Virus Creation Laboratory

From Wikipedia, the free encyclopedia
Jump to navigation Jump to search
Virus Creation Laboratory
VCL.png
VCL Title Screen in Windows Vista
Developer(s)Nowhere Man
Stable release
1.0 / July 5, 1992
Operating systemMS-DOS
TypeVirus creation
LicenseFreeware

The Virus Creation Laboratory (VCL) was one of the earliest attempts to provide a virus creation tool so that individuals with little to no programming expertise could mass-create computer viruses.[1] VCL required a password for access, which was widely published alongside VCL. The password was "Chiba City",[2] a likely reference to the William Gibson novel Neuromancer.

A hacker dubbed "Nowhere Man", of the NuKE hacker group, released the software in July 1992.[3]

However, it was later discovered that viruses created with the Virus Creation Laboratory were often ineffective, as many anti-virus programs of the day caught them easily. Also, many viruses created by the program did not work at all - and often, their source codes could not be compiled, thus rendering the virus program created unusable. [4] Despite its limitations, several viruses created with the program became widespread.[5]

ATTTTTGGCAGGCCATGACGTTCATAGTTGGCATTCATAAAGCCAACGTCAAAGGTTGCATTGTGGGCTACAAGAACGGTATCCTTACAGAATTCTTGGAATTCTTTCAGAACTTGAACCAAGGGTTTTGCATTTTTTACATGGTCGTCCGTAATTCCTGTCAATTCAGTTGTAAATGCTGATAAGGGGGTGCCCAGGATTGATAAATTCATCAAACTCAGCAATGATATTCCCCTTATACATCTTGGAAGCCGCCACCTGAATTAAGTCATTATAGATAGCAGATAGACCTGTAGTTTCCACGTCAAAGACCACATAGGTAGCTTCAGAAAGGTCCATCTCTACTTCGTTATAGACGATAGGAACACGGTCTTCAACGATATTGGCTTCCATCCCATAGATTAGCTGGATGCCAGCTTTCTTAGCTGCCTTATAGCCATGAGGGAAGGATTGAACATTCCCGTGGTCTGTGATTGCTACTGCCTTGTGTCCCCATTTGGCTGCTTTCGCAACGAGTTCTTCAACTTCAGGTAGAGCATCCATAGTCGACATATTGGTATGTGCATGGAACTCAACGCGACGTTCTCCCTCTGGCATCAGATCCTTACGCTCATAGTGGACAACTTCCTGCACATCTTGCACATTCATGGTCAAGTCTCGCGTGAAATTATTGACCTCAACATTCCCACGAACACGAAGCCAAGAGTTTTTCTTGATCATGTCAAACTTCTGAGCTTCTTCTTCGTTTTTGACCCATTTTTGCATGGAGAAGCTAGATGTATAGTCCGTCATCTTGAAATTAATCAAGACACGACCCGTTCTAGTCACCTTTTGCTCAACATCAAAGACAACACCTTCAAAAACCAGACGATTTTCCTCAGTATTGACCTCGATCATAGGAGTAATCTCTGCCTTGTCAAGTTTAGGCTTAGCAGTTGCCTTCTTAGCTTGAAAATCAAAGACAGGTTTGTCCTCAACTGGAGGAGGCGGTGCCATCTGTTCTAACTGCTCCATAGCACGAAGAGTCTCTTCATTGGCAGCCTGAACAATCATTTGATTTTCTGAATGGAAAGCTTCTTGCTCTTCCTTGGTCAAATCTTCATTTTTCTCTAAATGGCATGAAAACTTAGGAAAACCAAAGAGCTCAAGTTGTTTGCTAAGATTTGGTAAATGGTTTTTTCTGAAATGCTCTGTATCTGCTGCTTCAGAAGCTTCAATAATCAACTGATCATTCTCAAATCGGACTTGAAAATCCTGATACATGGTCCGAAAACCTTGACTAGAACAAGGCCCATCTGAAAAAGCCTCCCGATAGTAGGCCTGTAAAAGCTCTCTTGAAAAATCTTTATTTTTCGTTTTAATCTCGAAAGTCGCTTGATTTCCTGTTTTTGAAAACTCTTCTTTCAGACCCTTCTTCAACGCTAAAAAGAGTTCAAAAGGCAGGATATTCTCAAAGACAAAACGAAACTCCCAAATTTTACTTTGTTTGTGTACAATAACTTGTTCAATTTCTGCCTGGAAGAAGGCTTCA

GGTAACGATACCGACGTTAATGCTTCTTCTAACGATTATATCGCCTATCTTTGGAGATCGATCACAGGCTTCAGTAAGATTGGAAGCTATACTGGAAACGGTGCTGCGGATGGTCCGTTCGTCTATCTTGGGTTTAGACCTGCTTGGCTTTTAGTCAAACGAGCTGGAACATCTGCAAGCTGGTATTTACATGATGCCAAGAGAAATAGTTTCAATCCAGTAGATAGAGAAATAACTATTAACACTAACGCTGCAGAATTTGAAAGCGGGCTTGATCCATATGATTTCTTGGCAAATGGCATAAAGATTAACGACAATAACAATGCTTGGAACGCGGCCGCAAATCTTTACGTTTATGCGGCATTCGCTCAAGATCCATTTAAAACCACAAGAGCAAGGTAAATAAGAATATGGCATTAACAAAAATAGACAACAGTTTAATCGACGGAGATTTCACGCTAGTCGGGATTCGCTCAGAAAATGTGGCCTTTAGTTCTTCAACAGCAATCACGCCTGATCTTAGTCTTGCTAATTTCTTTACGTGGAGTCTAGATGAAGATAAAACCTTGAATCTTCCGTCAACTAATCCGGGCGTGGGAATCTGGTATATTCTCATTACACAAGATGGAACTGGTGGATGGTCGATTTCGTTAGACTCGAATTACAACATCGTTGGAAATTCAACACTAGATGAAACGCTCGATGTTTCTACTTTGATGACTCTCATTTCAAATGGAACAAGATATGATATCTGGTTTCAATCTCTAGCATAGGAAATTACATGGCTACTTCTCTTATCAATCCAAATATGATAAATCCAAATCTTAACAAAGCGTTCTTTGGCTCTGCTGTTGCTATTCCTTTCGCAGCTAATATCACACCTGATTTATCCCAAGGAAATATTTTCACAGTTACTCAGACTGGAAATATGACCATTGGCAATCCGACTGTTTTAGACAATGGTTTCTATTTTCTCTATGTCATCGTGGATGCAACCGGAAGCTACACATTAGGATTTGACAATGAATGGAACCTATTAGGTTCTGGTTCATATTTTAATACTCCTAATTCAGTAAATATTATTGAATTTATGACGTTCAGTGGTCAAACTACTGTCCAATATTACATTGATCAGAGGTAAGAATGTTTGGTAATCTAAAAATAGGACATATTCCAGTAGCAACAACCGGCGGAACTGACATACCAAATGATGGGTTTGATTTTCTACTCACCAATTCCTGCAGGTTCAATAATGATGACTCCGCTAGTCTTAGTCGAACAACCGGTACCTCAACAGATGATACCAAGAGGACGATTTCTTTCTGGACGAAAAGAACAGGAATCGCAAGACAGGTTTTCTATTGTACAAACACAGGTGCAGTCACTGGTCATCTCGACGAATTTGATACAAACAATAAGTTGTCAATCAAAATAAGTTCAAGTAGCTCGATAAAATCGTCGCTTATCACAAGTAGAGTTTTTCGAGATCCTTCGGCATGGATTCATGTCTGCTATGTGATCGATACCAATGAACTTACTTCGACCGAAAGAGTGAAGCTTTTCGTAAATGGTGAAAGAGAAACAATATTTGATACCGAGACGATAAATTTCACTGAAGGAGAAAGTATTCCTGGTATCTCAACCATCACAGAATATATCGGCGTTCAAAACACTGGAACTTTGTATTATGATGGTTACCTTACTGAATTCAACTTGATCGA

References[edit]

  1. ^ Wang, Wallace (2006). Steal this Computer Book 4.0: What They Won't Tell You About the Internet. No Starch Press. pp. 74–75. ISBN 9781593271053.
  2. ^ God@rky (1996). "God@rky's Virus Heaven Newsletter #1". Retrieved 17 July 2021.
  3. ^ Ethical Hacking and Countermeasures: Threats and Defense Mechanisms. Cengage Learning. 2016. p. 74. ISBN 9781337015639.
  4. ^ "VCL.716 Description". Threat Descriptions. F-Secure. Retrieved 17 July 2021.
  5. ^ Szőr, Péter (25 March 2005). "Advanced Code Evolution Techniques and Computer Virus Generator Kits". The Art of Computer Virus Research and Defense. Addison-Wesley Professional. ISBN 978-0-321-30454-4.

External links[edit]